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my 54" blower has a steel impeller, bought in 2015. Yes, always replace a broken shear bolt with the correct one, or you can kiss your gearbox goodbye
I bought my 54" blower new in 2013 and it had a plastic impeller. Are you sure the blower was new or that the impeller had not been swapped out previously? I have never seen a 54" front-mount blower come from the factory with a steel impeller. The parts manuals also only shows a plastic impeller.

The only source for steel impellers is to use the part from an older 47" front blower.
 

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my 54" blower has a steel impeller, bought in 2015. Yes, always replace a broken shear bolt with the correct one, or you can kiss your gearbox goodbye
I bought my 54" blower new in 2013 and it had a plastic impeller. Are you sure the blower was new or that the impeller had not been swapped out previously? I have never seen a 54" front-mount blower come from the factory with a steel impeller. The parts manuals also only shows a plastic impeller.

The only source for steel impellers is to use the part from an older 47" front blower.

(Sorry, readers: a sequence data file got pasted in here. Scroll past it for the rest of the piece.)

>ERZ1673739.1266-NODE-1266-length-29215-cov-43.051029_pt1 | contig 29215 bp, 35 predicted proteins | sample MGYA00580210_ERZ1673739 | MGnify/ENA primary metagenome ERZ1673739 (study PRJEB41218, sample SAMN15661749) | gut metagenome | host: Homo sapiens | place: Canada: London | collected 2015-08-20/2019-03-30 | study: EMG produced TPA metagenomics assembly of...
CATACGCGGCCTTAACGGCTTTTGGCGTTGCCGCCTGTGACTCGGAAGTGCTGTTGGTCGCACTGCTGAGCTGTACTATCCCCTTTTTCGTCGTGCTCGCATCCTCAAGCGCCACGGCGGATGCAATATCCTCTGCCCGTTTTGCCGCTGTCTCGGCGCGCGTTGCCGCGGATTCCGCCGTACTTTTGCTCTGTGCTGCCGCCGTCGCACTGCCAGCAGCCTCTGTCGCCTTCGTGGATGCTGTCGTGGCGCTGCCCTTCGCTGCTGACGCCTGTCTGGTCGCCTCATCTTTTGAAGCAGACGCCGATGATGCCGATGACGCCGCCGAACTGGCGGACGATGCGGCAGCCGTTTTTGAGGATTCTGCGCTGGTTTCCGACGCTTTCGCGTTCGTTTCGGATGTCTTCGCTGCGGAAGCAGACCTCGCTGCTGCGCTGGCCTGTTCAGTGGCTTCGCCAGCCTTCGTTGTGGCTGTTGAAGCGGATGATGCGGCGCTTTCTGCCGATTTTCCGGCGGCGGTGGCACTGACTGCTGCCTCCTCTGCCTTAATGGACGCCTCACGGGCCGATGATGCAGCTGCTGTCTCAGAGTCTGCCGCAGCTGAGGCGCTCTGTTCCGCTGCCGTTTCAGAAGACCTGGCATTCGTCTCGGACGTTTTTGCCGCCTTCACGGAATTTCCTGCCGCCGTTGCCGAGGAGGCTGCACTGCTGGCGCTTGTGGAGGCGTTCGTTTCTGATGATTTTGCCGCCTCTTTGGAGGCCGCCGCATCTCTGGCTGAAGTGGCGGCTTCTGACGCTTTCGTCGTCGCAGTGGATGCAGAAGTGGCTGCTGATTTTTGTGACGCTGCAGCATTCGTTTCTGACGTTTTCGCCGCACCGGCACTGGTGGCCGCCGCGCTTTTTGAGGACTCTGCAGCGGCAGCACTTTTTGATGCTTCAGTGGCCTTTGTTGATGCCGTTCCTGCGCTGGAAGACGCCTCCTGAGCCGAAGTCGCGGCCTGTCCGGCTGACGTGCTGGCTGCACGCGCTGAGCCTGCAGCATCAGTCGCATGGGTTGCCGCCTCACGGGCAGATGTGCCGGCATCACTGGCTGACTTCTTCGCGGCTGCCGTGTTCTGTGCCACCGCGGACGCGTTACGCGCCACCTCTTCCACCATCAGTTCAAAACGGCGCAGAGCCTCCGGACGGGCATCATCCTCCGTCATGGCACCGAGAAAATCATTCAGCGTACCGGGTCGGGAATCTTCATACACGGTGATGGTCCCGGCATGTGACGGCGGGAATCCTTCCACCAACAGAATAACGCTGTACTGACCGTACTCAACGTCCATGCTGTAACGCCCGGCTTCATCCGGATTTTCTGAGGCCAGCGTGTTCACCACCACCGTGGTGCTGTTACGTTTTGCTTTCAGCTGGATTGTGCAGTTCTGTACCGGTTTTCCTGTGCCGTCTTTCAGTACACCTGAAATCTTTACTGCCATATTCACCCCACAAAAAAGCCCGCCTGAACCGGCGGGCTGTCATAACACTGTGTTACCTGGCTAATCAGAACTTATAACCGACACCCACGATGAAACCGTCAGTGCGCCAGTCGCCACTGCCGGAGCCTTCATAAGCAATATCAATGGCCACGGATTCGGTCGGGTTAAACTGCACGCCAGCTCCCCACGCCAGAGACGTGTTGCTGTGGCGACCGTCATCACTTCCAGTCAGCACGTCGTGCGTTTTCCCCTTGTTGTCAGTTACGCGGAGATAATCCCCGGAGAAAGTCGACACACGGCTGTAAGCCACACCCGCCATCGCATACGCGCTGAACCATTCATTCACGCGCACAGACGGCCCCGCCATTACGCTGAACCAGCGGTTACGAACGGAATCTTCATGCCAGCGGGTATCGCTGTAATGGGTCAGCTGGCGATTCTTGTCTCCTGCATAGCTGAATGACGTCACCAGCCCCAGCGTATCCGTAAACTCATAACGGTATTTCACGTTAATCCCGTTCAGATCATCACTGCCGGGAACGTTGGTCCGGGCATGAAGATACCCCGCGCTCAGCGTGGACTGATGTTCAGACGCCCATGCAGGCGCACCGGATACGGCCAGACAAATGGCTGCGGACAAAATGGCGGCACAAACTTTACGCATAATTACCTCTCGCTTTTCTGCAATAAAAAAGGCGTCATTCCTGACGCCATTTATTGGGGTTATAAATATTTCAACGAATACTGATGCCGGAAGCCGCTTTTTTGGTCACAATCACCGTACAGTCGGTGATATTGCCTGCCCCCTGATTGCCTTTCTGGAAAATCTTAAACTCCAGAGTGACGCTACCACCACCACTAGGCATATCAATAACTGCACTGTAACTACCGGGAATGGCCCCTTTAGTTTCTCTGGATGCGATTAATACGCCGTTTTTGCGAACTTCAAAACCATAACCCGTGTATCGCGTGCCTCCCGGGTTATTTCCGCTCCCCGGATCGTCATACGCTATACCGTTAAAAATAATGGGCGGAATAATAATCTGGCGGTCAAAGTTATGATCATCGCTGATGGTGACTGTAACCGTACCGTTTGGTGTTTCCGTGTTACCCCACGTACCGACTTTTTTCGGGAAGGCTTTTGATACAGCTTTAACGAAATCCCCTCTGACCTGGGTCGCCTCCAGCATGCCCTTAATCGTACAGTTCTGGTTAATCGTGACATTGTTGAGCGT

Never mind, you're right, it is plastic, I was in my shop and checked. I was thinking of the impeller on my walk-behind blower.

Great... I guess I can look forward to replacing that at some point.
 
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Last winter, I had a piece of ice that made it past the main auger on the 47" blower, did not break any shear pins and damaged the main impeller, which on the 47" two stage blower is made of heavy steel. The ice actually bent the flange on one of the impeller's auger out of position by over 1", effectively taking the pitch out of it and straightening it. I had to take the impeller out of the blower and heat the bent vane red hot with a cutting torch to be able to re-position it to restore balance to the impeller, otherwise, the machine would shake violently when running. So damage can still occur to blower components when the shear bolts don't break.[/QUOTE]

Ouch! There's no shear protection on the 2nd stage?? That's terrible.
 

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Never mind, you're right, it is plastic, I was in my shop and checked. I was thinking of the impeller on my walk-behind blower.

Great... I guess I can look forward to replacing that at some point.
Thank you for checking. You never really know these days. The plastic impeller will probably last a long time. The primary complaints with it were less than expected throwing distance.
 

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Ouch! There's no shear protection on the 2nd stage?? That's terrible.
To add to what the previous poster stated, the impeller shear bolt is shown circled below.

Impeller_maint.jpg
 

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So damage can still occur to blower components when the shear bolts don't break.
I'll pass along a maintenance tip that I discovered while swapping impellers.